One of the most common problems modern machine shop owners everywhere face is that they can’t find qualified workers.
We heard this concern loud and clear at Manufacturing Engage 2021 and again at The MFG Meeting and The MTForecast conference. Indeed, the current labor shortage in manufacturing is top of mind for everyone in our industry.
We don’t like to mince words here at NTMA, so we’ll be blunt: for modern machine shops to overcome this challenge, they must be proactive about training their workforce.
Common Misconceptions About Training Your Workforce
If the thought of pouring time and resources into workforce development gives you pause, you aren’t alone. But your fears are likely misguided and could be holding you back from discovering your next best workers.
At NTMA, we’ve heard a few common misconceptions about workforce training that we’d like to dispel once and for all:
Misconception #1: If we train our workers, they’ll just leave.
We understand why machine shop owners have this concern. Who wants to invest in somebody, just to have them pick up and go elsewhere? But take a moment to flip that question:What if you don’t train your employees and they stick around?
You don’t want to end up with a team who never grows and evolves. The fear of losing your talent shouldn’t keep you from investing in them.
Gone are the days when large shops would invest in training their employees and smaller shops would swoop in and reap the rewards. These days, there are three options for small to medium sized shops: train your workforce and risk losing an employee, don’t train them and risk keeping mediocre employees on your payroll, or do nothing—and eventually lose your employees to a shop that offers more. The choice is clear!
Misconception #2: Experienced manufacturers are out there, and we’re just not looking hard enough.
Unfortunately, this assumption is no longer true. There has been a steady labor gap in machining for years, with no end in sight. Modern machine shops simply cannot expect to post an advertisement in a local paper and get 10 respondents like they could decades ago.
Shop owners must lead an intentional effort to attract young people in new and creative ways. This approach will likely involve persuading people who may not have previously expressed an interest in machining to change their career path—and that, of course, requires training them.
Once modern machine shop leaders get past these misconceptions, they can work toward proactive solutions to their labor challenges.
The Progressive Machine Shop’s Approach to Workforce Development
Progressive machine shops recognize that this shift requires top-down cultural change. In today’s manufacturing landscape, employees have the upper hand. Employers must step up to impress them—and to invest in their success. You may not like it, but you need to accept it as the reality of your current situation.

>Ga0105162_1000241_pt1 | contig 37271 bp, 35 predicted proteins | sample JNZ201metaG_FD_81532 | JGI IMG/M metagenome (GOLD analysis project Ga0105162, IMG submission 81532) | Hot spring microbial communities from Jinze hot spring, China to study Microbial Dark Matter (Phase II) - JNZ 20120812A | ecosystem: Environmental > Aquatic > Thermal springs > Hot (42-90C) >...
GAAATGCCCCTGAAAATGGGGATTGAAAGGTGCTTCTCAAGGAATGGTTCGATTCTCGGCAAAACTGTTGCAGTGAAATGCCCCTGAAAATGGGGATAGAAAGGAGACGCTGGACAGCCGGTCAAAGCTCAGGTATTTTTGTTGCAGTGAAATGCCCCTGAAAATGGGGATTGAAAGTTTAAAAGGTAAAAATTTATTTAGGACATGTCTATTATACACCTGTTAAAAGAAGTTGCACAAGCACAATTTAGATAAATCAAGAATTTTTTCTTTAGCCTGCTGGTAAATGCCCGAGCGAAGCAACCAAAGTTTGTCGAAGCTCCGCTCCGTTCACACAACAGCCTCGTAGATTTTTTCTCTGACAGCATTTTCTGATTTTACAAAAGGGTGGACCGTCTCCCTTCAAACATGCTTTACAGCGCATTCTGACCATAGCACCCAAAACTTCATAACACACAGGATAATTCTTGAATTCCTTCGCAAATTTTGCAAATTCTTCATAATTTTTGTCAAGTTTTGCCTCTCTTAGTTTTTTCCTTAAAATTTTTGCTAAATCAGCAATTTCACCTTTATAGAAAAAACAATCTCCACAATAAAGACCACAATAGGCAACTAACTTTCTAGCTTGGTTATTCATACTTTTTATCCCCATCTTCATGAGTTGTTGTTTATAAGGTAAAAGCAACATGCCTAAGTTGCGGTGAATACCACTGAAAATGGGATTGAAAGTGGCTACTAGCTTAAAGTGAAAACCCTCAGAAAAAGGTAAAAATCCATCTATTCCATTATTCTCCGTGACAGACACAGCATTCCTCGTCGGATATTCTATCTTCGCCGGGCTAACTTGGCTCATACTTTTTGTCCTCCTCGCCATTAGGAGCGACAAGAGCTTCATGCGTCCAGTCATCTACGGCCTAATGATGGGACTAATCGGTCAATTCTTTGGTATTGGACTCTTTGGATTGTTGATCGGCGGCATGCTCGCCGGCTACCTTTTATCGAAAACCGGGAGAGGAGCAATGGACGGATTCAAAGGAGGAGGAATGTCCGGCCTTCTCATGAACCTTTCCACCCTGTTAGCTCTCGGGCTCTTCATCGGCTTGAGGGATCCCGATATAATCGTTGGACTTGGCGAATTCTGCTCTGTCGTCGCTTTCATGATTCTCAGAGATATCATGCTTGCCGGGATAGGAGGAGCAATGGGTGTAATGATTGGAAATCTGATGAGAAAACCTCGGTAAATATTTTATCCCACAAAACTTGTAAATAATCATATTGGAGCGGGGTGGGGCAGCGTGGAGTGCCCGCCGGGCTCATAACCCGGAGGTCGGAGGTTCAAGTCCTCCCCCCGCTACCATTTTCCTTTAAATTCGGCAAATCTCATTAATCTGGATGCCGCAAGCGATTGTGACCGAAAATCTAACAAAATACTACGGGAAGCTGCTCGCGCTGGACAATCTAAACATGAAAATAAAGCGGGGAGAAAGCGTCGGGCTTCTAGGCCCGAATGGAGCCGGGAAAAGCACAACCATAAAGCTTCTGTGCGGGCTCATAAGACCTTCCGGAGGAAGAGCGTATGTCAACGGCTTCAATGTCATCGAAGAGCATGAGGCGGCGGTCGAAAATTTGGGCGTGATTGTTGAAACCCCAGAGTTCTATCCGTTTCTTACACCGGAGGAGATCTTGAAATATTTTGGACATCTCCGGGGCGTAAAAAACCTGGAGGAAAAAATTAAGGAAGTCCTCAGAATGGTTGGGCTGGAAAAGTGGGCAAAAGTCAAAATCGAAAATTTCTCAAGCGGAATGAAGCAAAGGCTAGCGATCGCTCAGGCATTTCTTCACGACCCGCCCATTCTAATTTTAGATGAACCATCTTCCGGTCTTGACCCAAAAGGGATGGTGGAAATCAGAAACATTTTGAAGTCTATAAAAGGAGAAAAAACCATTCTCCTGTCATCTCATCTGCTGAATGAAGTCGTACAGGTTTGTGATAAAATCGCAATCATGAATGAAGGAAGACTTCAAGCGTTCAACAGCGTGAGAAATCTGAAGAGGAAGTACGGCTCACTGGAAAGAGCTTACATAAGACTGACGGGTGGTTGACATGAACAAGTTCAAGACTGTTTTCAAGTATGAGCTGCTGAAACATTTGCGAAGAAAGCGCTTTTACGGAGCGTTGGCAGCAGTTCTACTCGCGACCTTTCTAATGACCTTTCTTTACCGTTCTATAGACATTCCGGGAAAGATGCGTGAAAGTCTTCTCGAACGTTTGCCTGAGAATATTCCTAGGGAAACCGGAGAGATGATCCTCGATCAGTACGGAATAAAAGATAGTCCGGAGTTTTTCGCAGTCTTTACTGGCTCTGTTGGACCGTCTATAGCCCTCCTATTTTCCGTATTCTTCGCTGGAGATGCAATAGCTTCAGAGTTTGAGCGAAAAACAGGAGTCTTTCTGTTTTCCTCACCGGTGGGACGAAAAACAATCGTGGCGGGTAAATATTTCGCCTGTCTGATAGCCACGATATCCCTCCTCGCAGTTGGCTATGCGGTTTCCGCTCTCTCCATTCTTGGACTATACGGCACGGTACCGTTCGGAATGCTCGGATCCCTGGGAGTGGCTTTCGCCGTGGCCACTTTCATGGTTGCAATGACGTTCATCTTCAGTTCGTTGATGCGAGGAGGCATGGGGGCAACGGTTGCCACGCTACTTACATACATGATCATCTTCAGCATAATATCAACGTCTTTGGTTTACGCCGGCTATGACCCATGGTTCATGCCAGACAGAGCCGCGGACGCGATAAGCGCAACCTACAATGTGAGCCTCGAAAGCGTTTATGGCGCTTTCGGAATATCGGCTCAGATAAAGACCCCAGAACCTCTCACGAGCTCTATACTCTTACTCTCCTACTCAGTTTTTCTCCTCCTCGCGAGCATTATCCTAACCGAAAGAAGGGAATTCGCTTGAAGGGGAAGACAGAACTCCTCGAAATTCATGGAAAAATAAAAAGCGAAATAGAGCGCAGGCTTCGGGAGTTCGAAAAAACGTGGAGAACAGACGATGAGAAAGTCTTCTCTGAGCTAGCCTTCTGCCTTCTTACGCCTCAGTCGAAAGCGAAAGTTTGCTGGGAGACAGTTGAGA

New hires—and existing employees—need opportunities to have exciting, hands-on experience. It’s important for everyone in the shop to buy into this philosophy. If certain employees are discouraging toward new talent or are simply looking to push their tedious work onto the new guy, they’ll stand in the way of the shop’s success.
How NTMA Can Help
For small to medium sized machine shops with limited resources, the thought of training every worker you hire, and offering ongoing training opportunities for current employees, can be daunting. Luckily, you don’t have to recreate the wheel. NTMA provides several workforce development and training opportunities for our members, including:
- NTMA-U. NTMA-U is a fully online program designed for prospective or current employees. It provides instruction for a machinist apprenticeship as well as specific incumbent worker training. If you’re already an NTMA member, you can access this program at a discounted rate!
- Advanced Manufacturing Practice & Education Development (AMPED). AMPED focuses on promotion and recruitment activities as well as directing interested parties to education and training programs across the country.
- NTMA Pre-Apprenticeship Program. This program is designed to develop entry-level skills for employment at a manufacturing company and enhance the skills set for existing employees. It helps shops attract new talent in a cost-effective and flexible manner.
If you’re wondering how to pay for workforce development, NTMA has your back there as well.
We’ve assembled a list of national, regional, and state funding opportunities to help you offset the cost of these initiatives.
The labor gap is concerning for machine shops of all sizes, but committing to training your workforce is one way to gain control of the situation. NTMA members have all the resources they need to take on this task, so if you haven’t already, join NTMA today!